Q: How specifically have they trained Watson?
A: For more than a year, IBM partnered separately with WellPoint and Memorial Sloan-Kettering to train Watson in the areas of oncology and utilization management. During this time, clinicians and technology experts spent thousands of hours "teaching" Watson how to process, analyze and interpret the meaning of complex clinical information using natural language processing, all with the goal of helping to improve healthcare quality and efficiency. To date, Watson has ingested more than 600,000 pieces of medical evidence, two million pages of text from 42 medical journals and clinical trials in the area of oncology research.

Watson has the power to sift through 1.5 million patient records representing decades of cancer treatment history, such as medical records and patient outcomes, and provide to physicians evidence-supported treatment options all in a matter of seconds. Starting with 1,500 lung cancer cases, MSK clinicians and analysts are training Watson to extract and interpret physician notes, lab results and clinical research, while sharing its profound expertise and experiences in treating hundreds of thousands of patients with cancer.

Throughout WellPoint's utilization management pilot, Watson absorbed more than 25,000 test case scenarios and 1,500 real-life cases, and gained the ability to interpret the meaning and analyze queries in the context of complex medical data and human and natural language, including doctors notes, patient records, medical annotations and clinical feedback. In addition, more than 14,700 hours of hands-on training was spent by nurses who meticulously trained Watson.

Watson continues to learn while on the job, much like a medical resident, while working with the WellPoint nurses who originally conducted its training. Watson started processing common, medical procedure requests by providers for members in WellPoint affiliated health plans in December, and was expanded to include five provider offices in the Midwest. Watson will serve as a powerful tool to accelerate the review process between a patient's physician and their health plan.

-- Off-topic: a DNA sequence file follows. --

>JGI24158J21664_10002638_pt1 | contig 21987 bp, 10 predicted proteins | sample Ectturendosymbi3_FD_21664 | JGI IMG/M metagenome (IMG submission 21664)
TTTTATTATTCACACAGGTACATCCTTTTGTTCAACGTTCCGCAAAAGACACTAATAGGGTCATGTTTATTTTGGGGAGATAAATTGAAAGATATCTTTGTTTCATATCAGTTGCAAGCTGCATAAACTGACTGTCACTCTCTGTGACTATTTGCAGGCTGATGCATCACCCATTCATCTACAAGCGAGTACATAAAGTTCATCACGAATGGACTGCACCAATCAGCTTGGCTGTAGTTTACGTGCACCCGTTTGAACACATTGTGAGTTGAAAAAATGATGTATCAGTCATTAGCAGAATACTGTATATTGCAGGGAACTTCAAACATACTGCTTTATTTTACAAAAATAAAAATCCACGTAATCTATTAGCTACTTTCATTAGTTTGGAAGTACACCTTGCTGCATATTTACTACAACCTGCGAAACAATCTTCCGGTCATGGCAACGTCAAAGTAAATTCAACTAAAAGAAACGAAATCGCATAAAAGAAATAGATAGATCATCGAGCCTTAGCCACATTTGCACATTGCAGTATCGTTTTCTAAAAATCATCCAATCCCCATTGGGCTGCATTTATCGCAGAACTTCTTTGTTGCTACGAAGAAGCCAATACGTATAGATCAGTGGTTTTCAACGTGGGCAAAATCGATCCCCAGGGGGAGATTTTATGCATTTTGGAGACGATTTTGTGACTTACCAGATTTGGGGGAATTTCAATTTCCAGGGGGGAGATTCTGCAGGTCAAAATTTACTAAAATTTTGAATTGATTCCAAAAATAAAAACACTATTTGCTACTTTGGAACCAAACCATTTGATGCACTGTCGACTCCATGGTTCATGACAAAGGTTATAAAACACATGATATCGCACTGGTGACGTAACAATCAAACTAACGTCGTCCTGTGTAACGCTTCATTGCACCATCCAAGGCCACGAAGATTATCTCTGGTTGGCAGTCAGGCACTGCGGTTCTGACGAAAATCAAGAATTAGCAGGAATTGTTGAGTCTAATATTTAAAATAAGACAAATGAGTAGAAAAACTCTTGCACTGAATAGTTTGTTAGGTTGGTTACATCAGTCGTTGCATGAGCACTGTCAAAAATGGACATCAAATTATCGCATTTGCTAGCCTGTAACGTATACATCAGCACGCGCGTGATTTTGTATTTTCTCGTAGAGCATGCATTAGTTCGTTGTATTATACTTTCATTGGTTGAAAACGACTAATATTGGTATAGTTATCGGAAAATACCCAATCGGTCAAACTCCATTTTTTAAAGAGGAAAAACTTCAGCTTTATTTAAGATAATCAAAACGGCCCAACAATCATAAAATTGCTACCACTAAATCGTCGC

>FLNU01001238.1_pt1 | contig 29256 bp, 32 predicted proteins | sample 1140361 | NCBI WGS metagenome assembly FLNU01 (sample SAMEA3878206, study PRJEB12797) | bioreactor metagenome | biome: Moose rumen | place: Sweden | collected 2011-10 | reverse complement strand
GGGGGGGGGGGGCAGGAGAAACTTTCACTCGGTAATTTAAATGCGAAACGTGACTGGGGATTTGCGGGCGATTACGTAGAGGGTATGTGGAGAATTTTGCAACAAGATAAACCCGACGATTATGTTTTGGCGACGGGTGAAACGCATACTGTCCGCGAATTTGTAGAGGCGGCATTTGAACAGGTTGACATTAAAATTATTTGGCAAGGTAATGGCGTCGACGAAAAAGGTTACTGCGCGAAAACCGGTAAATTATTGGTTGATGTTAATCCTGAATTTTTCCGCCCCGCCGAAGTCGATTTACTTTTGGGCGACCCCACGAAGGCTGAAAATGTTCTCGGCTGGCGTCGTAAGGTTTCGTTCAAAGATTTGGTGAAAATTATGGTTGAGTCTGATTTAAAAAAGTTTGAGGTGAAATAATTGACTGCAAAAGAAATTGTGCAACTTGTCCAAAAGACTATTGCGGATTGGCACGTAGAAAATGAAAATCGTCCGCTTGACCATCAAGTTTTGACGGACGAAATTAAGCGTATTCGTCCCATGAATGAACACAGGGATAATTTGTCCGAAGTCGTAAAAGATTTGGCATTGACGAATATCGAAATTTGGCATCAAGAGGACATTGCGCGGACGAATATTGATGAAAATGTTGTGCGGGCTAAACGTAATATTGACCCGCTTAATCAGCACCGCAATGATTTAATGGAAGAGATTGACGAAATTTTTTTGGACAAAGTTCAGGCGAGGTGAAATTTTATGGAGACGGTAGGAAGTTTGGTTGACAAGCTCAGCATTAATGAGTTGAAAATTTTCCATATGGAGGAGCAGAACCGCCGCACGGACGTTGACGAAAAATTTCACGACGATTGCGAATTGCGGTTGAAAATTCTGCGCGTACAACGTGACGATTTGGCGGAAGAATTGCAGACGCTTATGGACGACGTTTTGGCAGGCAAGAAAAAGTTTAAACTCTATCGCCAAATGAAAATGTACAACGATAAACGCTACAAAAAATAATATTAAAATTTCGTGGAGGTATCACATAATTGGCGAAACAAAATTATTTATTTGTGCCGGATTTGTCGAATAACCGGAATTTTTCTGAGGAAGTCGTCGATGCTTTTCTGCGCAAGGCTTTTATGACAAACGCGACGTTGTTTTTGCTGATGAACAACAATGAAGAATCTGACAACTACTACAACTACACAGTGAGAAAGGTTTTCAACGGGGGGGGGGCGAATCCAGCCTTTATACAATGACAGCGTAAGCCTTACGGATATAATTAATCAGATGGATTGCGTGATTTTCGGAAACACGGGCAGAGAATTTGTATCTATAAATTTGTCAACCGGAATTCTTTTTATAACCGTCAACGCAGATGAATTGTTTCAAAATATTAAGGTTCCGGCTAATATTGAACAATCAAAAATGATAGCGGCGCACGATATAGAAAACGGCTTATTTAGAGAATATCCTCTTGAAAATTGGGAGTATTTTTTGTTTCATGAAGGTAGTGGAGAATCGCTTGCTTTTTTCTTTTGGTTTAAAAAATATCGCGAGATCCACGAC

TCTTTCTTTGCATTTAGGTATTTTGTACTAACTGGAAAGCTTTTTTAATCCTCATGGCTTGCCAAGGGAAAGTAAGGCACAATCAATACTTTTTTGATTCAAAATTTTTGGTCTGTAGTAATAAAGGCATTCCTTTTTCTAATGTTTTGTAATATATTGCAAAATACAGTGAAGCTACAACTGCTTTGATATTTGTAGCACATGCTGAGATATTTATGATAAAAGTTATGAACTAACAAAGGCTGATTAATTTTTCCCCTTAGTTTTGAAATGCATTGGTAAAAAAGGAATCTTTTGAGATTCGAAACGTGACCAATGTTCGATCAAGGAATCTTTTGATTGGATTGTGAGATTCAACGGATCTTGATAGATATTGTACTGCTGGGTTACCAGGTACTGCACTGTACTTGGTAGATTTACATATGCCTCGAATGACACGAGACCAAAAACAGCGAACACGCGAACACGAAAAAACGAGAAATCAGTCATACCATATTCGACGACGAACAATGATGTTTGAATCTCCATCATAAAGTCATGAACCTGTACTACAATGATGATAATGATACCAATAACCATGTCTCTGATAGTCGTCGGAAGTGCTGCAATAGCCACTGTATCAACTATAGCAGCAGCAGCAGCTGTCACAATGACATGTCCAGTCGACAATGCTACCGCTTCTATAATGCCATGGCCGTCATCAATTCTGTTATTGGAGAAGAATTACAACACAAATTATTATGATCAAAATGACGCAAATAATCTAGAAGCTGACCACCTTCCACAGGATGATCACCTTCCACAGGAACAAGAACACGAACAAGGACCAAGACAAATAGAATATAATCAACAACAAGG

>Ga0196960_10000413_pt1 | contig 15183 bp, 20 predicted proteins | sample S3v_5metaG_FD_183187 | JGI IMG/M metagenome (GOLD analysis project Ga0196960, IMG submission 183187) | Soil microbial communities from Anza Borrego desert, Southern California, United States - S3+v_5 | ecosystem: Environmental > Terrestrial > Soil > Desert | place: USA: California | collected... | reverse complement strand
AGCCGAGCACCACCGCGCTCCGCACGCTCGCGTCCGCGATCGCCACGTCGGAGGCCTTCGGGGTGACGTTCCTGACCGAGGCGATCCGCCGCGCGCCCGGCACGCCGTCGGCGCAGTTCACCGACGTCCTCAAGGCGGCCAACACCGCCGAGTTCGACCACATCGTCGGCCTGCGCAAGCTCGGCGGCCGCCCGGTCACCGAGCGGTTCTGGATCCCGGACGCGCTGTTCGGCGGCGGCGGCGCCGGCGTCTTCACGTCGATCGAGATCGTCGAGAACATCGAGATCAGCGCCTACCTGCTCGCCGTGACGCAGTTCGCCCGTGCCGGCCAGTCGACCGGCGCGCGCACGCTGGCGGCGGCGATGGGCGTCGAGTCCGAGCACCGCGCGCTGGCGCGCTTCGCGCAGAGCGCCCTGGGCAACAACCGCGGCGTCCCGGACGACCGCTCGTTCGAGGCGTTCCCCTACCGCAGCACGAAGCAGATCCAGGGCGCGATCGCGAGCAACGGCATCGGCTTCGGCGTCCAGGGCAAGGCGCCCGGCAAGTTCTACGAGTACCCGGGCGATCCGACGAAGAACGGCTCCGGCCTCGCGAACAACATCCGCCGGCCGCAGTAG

About the author of this Post

Dr. Martin Kohn, Chief Medical Scientist for IBM Research
Martin Kohn, MD, a graduate of Harvard Medical School, is currently Chief Medical Scientist for IBM Research. During a 30-year career in clinical practice, Dr. Kohn has specialized in emergency medicine. He is certified by the American Board of Emergency Medicine, and has practiced in New York, Ohio and California. He is the author of numerous articles published on clinical subjects. He has devoted his career to improving health care and clinical processes.
Sponsor Content

Join the Discussion

The Atlantic does not moderate these reader comments, except to the same extent comments are moderated pursuant to the Terms & Conditions generally applicable to all content on The Atlantic's sites. blog comments powered by Disqus